Jardines de la Reina is an archipelago made up of 250 pristine coral and mangrove islands located in the Caribbean Sea. The name means Gardens of the Queen and it was given by Christopher Columbus in honor of the Queen of Spain. Since 1996, Jardines de la Reina is a marine reserve and in 2010 it was established as a national park. The archipelago is one of Cuba’s largest protected areas. The area is entirely closed, and commercial fishing prohibited.
Jardines de la Reina are only accessible by boat from the port town of Jucaro. Since access is restricted in the area, divers have the opportunity of seeing pristine reefs where life goes on undisturbed. There are over 80 dive spots scattered in the archipelago. The dive sites here are also free of crowds, so a diving group will most likely have the area for themselves.
Silky shark (Carcharhinus falciformis) seen at Jardines de la Reina. Photo by Alex Chernikh
The best time to dive at Jardines de la Reina is considered December through April. However, since it is a tropical location, it is possible to dive here year-round. The diving conditions vary slightly between seasons.
The water temperature at Jardines de la Reina is warm throughout the year, ranging from 26 °C to 29 °C (79 °F - 84 °F).
Jardines de la Reina is suitable for divers of all levels of experience, with little to no current.
The visibility at Jardines de la Reina is great throughout the year, often reaching 30 meters (100 feet).
Jardines de la Reina is a premier shark diving destination. Sharks can be spotted on almost every dive site, but there are specific spots where dozens of them can be seen. Sightings of large Caribbean reef sharks and silky sharks are a guarantee here. In addition, there are other species inhabiting or just passing by the area such as lemon, nurse, hammerhead, and blacktip sharks. The notorious whale sharks can also be observed here during the summer and in November and December.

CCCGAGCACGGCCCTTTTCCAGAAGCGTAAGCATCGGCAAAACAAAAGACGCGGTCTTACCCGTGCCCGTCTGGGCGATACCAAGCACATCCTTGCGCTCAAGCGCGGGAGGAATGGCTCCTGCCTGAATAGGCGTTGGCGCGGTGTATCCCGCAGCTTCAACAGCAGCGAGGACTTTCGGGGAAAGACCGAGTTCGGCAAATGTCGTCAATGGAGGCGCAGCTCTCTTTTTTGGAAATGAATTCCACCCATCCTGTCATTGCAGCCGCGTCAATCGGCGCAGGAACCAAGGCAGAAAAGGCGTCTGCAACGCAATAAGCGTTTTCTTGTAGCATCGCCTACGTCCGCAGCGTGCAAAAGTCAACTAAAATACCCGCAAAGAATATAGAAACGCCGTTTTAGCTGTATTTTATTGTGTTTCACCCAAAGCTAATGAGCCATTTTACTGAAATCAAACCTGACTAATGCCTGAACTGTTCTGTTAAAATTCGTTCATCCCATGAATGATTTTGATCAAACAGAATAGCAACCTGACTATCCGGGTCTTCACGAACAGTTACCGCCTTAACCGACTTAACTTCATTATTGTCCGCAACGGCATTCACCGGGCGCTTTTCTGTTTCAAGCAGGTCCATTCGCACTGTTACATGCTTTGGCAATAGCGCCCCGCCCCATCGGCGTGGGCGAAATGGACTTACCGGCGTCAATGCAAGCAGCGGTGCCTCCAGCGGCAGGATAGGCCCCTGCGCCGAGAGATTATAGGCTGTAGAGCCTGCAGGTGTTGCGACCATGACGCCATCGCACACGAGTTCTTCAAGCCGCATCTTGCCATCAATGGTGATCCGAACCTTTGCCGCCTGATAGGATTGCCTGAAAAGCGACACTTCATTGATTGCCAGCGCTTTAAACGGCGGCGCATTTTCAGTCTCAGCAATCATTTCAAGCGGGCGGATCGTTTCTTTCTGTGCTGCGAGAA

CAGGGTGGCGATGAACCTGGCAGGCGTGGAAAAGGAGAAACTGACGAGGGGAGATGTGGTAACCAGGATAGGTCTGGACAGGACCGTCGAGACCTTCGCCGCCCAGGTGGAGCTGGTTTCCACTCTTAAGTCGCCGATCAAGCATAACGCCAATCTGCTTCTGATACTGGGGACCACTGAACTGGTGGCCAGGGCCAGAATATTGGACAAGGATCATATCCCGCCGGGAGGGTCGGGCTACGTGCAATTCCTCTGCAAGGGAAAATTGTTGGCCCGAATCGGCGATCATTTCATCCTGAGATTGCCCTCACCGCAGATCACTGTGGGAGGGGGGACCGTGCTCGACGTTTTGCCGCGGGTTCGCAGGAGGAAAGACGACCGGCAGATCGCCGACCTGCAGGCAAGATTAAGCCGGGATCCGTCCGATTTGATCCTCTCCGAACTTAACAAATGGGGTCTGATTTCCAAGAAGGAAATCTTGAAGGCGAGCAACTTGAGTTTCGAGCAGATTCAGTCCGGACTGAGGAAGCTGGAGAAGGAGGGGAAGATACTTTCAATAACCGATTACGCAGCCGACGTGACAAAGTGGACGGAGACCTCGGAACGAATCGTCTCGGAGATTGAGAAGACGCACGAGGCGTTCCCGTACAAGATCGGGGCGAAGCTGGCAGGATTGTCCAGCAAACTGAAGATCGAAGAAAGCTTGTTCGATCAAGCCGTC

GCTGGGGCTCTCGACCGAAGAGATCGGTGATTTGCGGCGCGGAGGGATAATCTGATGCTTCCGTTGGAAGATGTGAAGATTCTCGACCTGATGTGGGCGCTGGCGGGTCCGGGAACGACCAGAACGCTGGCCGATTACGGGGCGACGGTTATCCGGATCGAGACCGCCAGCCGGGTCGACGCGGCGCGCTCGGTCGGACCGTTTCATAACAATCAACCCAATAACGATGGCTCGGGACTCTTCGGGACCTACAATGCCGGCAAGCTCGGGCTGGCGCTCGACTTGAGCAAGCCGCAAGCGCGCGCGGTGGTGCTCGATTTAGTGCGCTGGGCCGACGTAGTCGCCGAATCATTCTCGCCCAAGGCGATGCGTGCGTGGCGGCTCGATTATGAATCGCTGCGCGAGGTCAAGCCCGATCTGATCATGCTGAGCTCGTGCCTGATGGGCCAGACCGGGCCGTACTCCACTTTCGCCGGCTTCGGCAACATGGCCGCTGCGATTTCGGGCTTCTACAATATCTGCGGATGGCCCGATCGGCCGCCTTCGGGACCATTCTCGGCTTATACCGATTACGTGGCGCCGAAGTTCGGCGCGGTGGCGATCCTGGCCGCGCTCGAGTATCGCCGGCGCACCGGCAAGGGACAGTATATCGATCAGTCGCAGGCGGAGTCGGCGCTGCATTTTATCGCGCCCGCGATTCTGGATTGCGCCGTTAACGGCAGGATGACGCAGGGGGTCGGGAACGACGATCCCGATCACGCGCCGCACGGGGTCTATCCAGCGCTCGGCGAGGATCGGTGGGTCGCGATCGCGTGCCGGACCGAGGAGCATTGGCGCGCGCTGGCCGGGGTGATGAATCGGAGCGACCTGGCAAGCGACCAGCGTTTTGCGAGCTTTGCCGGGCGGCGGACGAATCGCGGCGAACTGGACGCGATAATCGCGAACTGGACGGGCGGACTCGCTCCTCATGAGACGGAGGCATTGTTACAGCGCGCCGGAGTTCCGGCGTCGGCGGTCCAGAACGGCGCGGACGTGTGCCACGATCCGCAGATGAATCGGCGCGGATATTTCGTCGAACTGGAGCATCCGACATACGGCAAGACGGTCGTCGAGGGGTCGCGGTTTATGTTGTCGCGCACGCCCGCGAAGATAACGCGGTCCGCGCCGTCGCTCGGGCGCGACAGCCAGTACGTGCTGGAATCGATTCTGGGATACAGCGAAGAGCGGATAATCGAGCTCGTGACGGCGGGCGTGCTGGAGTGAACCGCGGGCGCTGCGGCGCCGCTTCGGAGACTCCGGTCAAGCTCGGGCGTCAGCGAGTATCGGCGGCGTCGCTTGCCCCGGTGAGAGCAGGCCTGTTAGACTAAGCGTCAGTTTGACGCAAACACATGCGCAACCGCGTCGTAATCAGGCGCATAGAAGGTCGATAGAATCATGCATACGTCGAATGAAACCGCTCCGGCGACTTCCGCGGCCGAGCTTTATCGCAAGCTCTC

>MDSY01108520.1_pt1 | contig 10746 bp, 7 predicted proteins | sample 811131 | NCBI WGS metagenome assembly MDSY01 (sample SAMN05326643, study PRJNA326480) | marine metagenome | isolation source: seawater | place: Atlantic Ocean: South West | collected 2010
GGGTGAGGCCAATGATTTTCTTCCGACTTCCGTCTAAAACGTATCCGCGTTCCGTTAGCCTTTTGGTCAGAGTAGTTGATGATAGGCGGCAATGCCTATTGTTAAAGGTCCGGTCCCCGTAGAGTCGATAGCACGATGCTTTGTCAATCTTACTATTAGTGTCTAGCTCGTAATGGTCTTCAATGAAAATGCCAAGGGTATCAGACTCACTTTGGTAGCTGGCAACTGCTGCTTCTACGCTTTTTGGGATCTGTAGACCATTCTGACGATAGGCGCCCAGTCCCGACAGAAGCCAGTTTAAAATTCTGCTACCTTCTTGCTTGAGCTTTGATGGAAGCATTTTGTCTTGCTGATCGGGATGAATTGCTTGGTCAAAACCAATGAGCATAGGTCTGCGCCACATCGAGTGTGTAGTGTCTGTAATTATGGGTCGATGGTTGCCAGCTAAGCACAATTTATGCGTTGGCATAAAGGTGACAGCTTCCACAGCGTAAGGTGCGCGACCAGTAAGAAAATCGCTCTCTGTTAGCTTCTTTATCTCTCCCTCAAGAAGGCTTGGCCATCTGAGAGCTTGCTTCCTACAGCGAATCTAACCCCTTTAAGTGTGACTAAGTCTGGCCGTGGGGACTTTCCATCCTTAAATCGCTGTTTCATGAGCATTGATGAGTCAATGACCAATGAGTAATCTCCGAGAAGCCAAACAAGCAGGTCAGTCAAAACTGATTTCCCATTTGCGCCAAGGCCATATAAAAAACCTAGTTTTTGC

Tube sponge found at Jardines de la Reina. Photo by q phia
The coral reefs of the Caribbean Sea face significant stress, with most of the reefs classified as threatened. But this is not the case for the reef at Jardines de la Reina. Here, healthy coral reef ecosystems can still be seen. This is largely due to the archipelago’s geography, being located far from land. The Gardens do not get that much pollution from the terrestrial sources and thanks to the many mangroves, the pollution that does get close to the reef is filtered. Jardines de la Reina host pristine soft corals, sea sponges, and sea fans.
Besides sharks, divers can encounter plenty of other marine species such as hawksbill turtles, green turtles, loggerhead turtles, snappers, groupers, and jewfish, among many others. Visitors can also take a break from diving and put on some snorkeling gear to get up close with crocodiles. These feared beasts are found in the mangroves, but they’re not as dangerous as you’d think. In fact, not one single visitor got hurt while diving with these creatures.